So what happens, I hear you cry, when you’re stuck in a fishbowl and it would be seen as criminal damage to rip up their flooring on the spur of the moment (although really I think I’d be doing them a huge favour, it really does nothing for the ambience)? Well, I have found an enormously fun way of distracting myself on the computer instead. Before your minds take you on avenues that I’m sure are more exotic and exciting than where I ended up, I must shatter any last illusions of me being some achingly cool young(ish) thing and confess to finding enormous pleasure in the biggest procrastination tool ever invented… scrapbooking. Now I don’t have the patience, time, or desire to sit and create a lavish display in a buttoned and bowed book full of fun quotes next to quirky pictures of my family. But that doesn’t stop me having pangs of jealousy that I’m just not that type of person, and never will be. The next best thing, and far more my style, is digital scrapbooking. What appeals is the challenge of searching for images that can be gleaned from all over the WWW and carefully placing them together in just the right way to create a treat for the optic lenses. I’ve done the odd little thing over the years, though with no particular skill and with even less mastery of the programmes out there that are meant to make such challenges easy, so in my case they merely serve to befuddle and frustrate. Digital scrapbooking is the perfect way to while away hours, which of course would be far better served doing other things, scouring the internet and swearing at Photoshop. But a means for this outlet had yet to offer itself… and nothing fitted quite as snugly as my new relationship with Caringbridge. At some imperceptible moment I decided that the Caringbridge site that I (currently) post this on was, on examination, indeed quaint, but possibly rather antiquated for my tastes. And so with the seed having been planted I went and had a look at all the other blogs out there. Choirs of angels sang as I opened pages and pages of shiny, modern looking blogs that seduced the eye and made Caringbridge’s backgrounds look rather like your granny’s wallpaper in comparison. I was convinced, I just had to do that too, and of course I could use the tiny bit of computer mastery that I’d learnt on previous procrastination outings to somehow cobble together something myself. Of course I could have just picked a readymade template, added a readymade background and header and got on with it in a couple of hours. Instead I found myself deep breathing as I tried to make my fragile relationship with Photoshop work while my computer fan whined and protested at the workload that was expected of it and I avoided lying in the dark thinking. Having rejected the first banner that I designed as being too ‘scrapbooky’, I am now busy finishing the second one which is almost its complete opposite. Of course all this time spent playing around with graphics was for a blog that I was now to preoccupied to write. Realising the irony, it made me wonder quite what it was I was escaping from this time.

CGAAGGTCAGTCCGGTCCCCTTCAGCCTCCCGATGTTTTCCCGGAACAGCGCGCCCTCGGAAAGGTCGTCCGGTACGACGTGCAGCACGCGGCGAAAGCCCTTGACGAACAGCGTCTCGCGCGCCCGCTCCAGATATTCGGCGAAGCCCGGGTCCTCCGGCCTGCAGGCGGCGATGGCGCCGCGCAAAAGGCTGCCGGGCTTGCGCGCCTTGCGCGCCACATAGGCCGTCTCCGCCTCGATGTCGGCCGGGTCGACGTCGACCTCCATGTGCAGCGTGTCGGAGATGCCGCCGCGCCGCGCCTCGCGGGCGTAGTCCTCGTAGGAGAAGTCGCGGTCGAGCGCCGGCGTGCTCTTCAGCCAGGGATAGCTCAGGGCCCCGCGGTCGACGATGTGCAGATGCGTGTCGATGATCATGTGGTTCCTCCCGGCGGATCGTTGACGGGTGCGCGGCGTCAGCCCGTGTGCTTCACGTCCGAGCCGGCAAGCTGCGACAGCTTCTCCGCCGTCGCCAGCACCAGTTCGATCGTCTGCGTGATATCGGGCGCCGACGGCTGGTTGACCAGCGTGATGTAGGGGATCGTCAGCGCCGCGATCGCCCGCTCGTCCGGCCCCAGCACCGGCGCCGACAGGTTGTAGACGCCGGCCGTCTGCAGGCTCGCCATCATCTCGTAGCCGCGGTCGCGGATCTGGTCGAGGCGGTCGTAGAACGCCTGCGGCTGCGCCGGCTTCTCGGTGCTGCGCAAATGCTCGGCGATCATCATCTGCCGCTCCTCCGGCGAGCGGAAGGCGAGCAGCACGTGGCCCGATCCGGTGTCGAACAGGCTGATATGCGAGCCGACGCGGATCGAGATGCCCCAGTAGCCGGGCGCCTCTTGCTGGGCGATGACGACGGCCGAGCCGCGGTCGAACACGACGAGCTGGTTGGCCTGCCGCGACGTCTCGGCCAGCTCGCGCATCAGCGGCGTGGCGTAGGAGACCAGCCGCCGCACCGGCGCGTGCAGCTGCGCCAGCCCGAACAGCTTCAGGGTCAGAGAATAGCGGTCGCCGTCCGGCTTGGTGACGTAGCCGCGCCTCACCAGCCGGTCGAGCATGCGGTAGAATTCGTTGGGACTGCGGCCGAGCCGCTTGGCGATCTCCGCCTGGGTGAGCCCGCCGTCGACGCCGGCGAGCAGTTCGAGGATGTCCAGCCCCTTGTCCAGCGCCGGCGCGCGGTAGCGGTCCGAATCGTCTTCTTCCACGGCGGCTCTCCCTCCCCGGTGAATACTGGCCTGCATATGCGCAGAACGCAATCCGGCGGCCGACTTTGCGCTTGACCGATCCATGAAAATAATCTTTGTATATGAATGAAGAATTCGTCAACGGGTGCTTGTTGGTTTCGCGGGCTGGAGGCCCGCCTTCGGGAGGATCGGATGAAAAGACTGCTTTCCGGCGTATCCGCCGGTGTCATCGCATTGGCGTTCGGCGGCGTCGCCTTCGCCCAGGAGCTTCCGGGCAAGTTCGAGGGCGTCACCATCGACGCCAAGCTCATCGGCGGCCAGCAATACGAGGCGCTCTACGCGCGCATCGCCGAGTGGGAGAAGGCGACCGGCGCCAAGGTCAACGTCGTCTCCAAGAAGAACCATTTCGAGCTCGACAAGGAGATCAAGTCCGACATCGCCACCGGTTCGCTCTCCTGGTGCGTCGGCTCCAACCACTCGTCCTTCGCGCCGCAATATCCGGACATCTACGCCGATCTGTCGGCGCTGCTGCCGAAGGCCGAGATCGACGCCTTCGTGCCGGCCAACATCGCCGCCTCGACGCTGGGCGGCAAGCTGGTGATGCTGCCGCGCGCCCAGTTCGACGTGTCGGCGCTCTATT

I completely recognise the monumental waste of time setting up another blog is in the grand scheme of things, especially as I’m not sure I will have the time, energy or subject matter to continue it when we eventually stumble, shocked and blinking against the daylight out into the real world. I can’t help but think that it has to have a lot to do with recognising how utterly depressing my last entry was and not quite knowing how to follow on from that. I know that some people have confessed that they just couldn’t read it, the feelings too honest to be in anyway palatable. Perhaps I should take from this that misery should always be served with humour? For surely if the author can stand back and laugh at the situation they are in then the reader can breathe a sigh of relief and chuckle too and go to bed at night reassuring themselves that all is well with the world. I think that the very fact that I wrote the last entry very quickly, as things were happening, when I was living in my little bubble of worry and misery that I didn’t and couldn’t really step back from it and analyse it as I’m able to now, a week or so later. Hearing the comments made me initially embarrassed, painfully conscious suddenly that people that I know and talk to have a window into how I feel, and that some can’t stomach what they find. It’s most disconcerting. It also made me question why I am blogging in the first place, which in itself is a rather self congratulating and egocentric thing to subscribe to.